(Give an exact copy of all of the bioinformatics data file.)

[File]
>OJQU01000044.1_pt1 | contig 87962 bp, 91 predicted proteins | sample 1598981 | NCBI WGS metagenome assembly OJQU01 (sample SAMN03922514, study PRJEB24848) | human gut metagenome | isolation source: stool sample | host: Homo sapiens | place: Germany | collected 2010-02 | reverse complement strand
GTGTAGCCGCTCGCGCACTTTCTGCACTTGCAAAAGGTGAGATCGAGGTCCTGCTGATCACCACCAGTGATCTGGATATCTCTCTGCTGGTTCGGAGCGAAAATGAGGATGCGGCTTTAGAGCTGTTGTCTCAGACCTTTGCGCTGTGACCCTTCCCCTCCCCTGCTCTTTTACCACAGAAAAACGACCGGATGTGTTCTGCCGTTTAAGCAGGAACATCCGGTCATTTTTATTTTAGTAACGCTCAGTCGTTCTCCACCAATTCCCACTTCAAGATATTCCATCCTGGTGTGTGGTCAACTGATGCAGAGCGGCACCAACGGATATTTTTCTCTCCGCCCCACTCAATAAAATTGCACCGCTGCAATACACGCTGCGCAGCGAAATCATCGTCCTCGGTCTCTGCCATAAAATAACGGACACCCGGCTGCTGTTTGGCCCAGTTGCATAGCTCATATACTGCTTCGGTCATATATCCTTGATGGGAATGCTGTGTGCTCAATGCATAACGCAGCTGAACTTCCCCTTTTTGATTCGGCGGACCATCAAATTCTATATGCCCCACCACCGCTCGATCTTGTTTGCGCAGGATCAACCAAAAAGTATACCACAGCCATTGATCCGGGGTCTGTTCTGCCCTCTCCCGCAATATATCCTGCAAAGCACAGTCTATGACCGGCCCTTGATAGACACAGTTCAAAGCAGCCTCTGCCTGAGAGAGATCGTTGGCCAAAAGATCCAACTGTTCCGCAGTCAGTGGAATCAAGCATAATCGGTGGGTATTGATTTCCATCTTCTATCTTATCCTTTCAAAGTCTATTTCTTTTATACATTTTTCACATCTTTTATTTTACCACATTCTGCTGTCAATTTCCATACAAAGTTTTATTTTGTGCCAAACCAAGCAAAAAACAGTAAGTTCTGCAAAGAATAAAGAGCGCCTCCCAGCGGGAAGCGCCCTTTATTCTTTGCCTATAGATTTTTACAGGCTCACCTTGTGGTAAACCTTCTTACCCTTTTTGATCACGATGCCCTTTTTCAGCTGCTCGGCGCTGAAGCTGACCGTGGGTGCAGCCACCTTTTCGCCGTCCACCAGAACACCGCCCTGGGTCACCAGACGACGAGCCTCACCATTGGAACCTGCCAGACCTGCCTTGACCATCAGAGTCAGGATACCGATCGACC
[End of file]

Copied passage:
>OJQU01000044.1_pt1 | contig 87962 bp, 91 predicted proteins | sample 1598981 | NCBI WGS metagenome assembly OJQU01 (sample SAMN03922514, study PRJEB24848) | human gut metagenome | isolation source: stool sample | host: Homo sapiens | place: Germany | collected 2010-02 | reverse complement strand
GTGTAGCCGCTCGCGCACTTTCTGCACTTGCAAAAGGTGAGATCGAGGTCCTGCTGATCACCACCAGTGATCTGGATATCTCTCTGCTGGTTCGGAGCGAAAATGAGGATGCGGCTTTAGAGCTGTTGTCTCAGACCTTTGCGCTGTGACCCTTCCCCTCCCCTGCTCTTTTACCACAGAAAAACGACCGGATGTGTTCTGCCGTTTAAGCAGGAACATCCGGTCATTTTTATTTTAGTAACGCTCAGTCGTTCTCCACCAATTCCCACTTCAAGATATTCCATCCTGGTGTGTGGTCAACTGATGCAGAGCGGCACCAACGGATATTTTTCTCTCCGCCCCACTCAATAAAATTGCACCGCTGCAATACACGCTGCGCAGCGAAATCATCGTCCTCGGTCTCTGCCATAAAATAACGGACACCCGGCTGCTGTTTGGCCCAGTTGCATAGCTCATATACTGCTTCGGTCATATATCCTTGATGGGAATGCTGTGTGCTCAATGCATAACGCAGCTGAACTTCCCCTTTTTGATTCGGCGGACCATCAAATTCTATATGCCCCACCACCGCTCGATCTTGTTTGCGCAGGATCAACCAAAAAGTATACCACAGCCATTGATCCGGGGTCTGTTCTGCCCTCTCCCGCAATATATCCTGCAAAGCACAGTCTATGACCGGCCCTTGATAGACACAGTTCAAAGCAGCCTCTGCCTGAGAGAGATCGTTGGCCAAAAGATCCAACTGTTCCGCAGTCAGTGGAATCAAGCATAATCGGTGGGTATTGATTTCCATCTTCTATCTTATCCTTTCAAAGTCTATTTCTTTTATACATTTTTCACATCTTTTATTTTACCACATTCTGCTGTCAATTTCCATACAAAGTTTTATTTTGTGCCAAACCAAGCAAAAAACAGTAAGTTCTGCAAAGAATAAAGAGCGCCTCCCAGCGGGAAGCGCCCTTTATTCTTTGCCTATAGATTTTTACAGGCTCACCTTGTGGTAAACCTTCTTACCCTTTTTGATCACGATGCCCTTTTTCAGCTGCTCGGCGCTGAAGCTGACCGTGGGTGCAGCCACCTTTTCGCCGTCCACCAGAACACCGCCCTGGGTCACCAGACGACGAGCCTCACCATTGGAACCTGCCAGACCTGCCTTGACCATCAGAGTCAGGATACCGATCGACC